3 Leverage the expertise of older generations to mentor Gen Z
The workplace can be a generational battleground, but it needn’t be. There’s plenty Gen Zers can learn from Gen Xers and vice-versa. One Deloitte report recommends leveraging the expertise of Gen X, Gen Y, and Boomers to help mentor Gen Z into strong leaders.
By creating an environment of positive mentorship (rather than strict management), Gen Zers will be more responsive and engaged. Indeed, you could even establish reverse mentoring programs where Gen Z can share their valuable skills, just as older generations can share theirs.
4 Encourage face-to-face interactions
For any young person entering the workforce, much of what they learn (both professionally and socially) is through interacting with other colleagues. Given that much of Gen Z’s early career has been spent working from home due to the pandemic, a large chunk of this generation has missed out on those all-important formative opportunities to collaborate and skill up.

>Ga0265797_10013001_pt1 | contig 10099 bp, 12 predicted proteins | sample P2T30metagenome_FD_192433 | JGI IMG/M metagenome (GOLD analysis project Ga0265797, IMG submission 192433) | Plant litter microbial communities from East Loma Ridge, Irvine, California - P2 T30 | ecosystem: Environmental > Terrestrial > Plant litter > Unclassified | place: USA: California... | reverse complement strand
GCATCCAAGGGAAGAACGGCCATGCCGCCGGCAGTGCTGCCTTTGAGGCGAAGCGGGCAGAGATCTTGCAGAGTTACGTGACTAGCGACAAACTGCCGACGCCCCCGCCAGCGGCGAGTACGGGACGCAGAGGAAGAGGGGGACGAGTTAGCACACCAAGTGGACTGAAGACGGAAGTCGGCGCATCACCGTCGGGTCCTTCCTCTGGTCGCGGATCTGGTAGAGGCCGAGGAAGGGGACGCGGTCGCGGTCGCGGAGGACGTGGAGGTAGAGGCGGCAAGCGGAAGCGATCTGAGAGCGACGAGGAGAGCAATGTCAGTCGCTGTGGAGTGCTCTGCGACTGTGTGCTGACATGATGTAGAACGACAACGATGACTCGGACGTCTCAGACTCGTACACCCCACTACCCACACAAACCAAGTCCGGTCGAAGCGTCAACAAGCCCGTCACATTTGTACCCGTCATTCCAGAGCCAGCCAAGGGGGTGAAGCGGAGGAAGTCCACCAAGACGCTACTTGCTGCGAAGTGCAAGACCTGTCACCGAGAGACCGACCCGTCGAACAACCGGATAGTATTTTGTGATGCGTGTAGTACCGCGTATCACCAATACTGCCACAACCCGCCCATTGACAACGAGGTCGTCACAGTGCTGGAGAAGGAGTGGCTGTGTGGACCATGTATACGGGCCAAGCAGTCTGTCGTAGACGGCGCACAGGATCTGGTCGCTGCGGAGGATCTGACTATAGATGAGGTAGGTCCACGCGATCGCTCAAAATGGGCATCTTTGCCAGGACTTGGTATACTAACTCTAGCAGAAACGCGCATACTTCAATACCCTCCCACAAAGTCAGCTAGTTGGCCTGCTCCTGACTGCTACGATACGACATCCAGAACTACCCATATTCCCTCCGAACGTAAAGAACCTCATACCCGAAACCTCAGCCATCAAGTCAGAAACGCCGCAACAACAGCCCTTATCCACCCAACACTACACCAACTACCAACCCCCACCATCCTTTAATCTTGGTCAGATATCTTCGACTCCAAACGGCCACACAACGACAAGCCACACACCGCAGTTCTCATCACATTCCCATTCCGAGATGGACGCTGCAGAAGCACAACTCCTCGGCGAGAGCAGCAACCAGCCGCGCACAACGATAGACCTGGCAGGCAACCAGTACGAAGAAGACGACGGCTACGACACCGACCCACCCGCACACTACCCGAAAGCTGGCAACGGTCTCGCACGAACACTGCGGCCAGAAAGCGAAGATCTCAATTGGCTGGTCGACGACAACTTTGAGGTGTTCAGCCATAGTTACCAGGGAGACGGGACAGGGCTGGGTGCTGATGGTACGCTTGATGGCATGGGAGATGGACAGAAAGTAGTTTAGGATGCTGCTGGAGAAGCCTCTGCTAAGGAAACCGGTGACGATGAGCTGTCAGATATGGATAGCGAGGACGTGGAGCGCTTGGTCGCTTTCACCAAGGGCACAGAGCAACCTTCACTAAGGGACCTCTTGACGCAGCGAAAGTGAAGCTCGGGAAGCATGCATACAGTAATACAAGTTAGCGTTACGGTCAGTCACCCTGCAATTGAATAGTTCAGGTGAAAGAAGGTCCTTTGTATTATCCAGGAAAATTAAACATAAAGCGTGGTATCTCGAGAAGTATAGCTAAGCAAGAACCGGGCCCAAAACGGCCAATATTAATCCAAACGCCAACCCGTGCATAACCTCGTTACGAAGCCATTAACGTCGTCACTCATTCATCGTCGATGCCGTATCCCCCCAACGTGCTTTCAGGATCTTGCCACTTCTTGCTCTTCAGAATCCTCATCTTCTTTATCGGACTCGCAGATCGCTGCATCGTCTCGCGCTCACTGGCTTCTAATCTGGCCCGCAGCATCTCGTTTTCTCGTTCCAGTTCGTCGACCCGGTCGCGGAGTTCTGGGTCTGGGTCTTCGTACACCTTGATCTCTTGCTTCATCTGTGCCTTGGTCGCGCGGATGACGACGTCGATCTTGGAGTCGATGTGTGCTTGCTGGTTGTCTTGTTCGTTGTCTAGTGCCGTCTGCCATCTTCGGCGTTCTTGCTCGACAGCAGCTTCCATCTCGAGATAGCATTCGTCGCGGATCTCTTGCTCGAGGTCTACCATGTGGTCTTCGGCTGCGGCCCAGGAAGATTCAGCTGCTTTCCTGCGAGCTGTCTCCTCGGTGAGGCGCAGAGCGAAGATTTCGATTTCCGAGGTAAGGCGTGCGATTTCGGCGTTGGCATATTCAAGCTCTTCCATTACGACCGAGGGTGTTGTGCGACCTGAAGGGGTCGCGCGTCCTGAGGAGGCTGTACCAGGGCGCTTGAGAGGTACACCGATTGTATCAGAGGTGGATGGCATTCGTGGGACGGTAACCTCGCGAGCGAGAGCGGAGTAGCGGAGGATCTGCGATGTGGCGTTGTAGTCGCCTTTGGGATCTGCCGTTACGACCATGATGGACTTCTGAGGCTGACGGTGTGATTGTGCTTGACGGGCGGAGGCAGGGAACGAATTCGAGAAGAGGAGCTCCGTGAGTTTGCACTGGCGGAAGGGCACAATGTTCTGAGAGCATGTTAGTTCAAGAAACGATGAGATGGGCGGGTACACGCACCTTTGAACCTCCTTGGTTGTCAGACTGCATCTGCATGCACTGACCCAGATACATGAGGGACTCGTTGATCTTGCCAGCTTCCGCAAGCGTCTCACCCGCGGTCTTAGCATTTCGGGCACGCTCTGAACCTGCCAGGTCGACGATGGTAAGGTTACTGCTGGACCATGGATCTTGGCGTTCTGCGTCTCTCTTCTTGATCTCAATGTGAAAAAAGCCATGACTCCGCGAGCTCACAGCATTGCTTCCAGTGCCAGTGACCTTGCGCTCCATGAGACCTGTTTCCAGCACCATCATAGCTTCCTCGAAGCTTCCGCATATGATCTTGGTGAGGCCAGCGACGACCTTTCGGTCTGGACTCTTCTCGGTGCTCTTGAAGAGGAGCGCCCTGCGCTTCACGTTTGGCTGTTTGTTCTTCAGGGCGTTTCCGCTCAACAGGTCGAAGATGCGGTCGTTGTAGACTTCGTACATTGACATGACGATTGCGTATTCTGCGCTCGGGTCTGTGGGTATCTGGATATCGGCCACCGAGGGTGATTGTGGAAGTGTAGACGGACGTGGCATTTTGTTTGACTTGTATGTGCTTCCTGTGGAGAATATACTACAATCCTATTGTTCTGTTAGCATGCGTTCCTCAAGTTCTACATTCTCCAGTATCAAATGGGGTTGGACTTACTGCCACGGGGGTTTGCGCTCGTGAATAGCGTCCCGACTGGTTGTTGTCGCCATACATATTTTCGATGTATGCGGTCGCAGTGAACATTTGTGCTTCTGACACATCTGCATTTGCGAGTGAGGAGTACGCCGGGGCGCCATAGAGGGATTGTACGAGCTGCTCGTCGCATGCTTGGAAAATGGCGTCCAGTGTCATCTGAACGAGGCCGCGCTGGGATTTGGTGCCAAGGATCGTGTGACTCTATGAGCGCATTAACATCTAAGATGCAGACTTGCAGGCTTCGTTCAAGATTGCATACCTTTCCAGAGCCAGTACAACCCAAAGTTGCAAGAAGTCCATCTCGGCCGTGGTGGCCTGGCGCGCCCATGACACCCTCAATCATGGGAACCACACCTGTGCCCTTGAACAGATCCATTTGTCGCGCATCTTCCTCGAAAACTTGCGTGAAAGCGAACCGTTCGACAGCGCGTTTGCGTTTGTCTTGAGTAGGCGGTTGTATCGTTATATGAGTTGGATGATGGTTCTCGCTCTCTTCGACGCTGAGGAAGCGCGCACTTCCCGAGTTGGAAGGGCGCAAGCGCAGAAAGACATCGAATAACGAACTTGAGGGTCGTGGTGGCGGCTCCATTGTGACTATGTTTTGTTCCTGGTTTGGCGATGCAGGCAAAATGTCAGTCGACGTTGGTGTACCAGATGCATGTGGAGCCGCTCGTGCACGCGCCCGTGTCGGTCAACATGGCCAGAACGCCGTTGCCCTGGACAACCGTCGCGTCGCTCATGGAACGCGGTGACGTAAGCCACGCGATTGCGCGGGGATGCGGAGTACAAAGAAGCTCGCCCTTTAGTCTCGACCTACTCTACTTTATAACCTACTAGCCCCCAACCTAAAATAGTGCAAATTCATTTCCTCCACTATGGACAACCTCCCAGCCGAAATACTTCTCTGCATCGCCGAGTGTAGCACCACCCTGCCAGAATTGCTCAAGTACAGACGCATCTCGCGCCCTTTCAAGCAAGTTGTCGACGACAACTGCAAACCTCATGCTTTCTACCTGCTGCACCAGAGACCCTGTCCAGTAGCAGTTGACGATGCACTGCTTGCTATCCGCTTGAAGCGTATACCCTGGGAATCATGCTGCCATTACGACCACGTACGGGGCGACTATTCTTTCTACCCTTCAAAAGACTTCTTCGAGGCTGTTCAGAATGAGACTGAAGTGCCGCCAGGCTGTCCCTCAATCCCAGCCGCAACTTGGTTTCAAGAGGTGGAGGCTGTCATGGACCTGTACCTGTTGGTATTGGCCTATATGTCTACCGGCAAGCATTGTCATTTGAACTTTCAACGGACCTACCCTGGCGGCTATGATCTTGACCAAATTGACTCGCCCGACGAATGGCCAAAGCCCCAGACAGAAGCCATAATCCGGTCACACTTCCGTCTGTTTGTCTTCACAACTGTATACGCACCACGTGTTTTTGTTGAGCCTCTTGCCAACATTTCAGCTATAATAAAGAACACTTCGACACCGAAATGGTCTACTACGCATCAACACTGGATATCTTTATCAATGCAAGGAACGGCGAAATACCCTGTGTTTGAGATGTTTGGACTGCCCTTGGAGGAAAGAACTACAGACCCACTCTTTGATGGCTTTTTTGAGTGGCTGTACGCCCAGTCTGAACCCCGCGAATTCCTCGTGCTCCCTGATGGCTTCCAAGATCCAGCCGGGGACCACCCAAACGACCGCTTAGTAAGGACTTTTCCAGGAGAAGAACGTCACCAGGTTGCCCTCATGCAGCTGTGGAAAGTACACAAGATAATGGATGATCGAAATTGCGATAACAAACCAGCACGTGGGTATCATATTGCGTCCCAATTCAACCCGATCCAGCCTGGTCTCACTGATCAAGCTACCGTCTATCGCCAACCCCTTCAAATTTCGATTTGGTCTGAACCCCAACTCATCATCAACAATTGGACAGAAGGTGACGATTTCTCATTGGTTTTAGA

Gen Z’s like social interaction, so in-person interactions can enhance their personal development. Consider scheduling team strategy sessions and social events to build confidence and connection. As their manager, building strong relationships with your Gen Z team through one-on-one meetings and conversations can prove beneficial.
5 Use tech to your (and their) advantage
Gen Z grew up with tech. They live and breathe it better than any other generation, so adopt tech that helps streamline workflow for everyone. Communication and organisation platforms like Slack, Asana and Trello are beneficial, and Gen Z will be more than willing to use them.
Gen Z are social media pros, so put their skills to use when it comes to digital marketing across YouTube, Twitter, TikTok and Facebook. When meetings don’t need to be in person, use Zoom and Teams for group get-togethers and brainstorms.
Keep in mind that other generations may not be as tech-savvy so offering training and change management programs to help organisation-wide may be beneficial.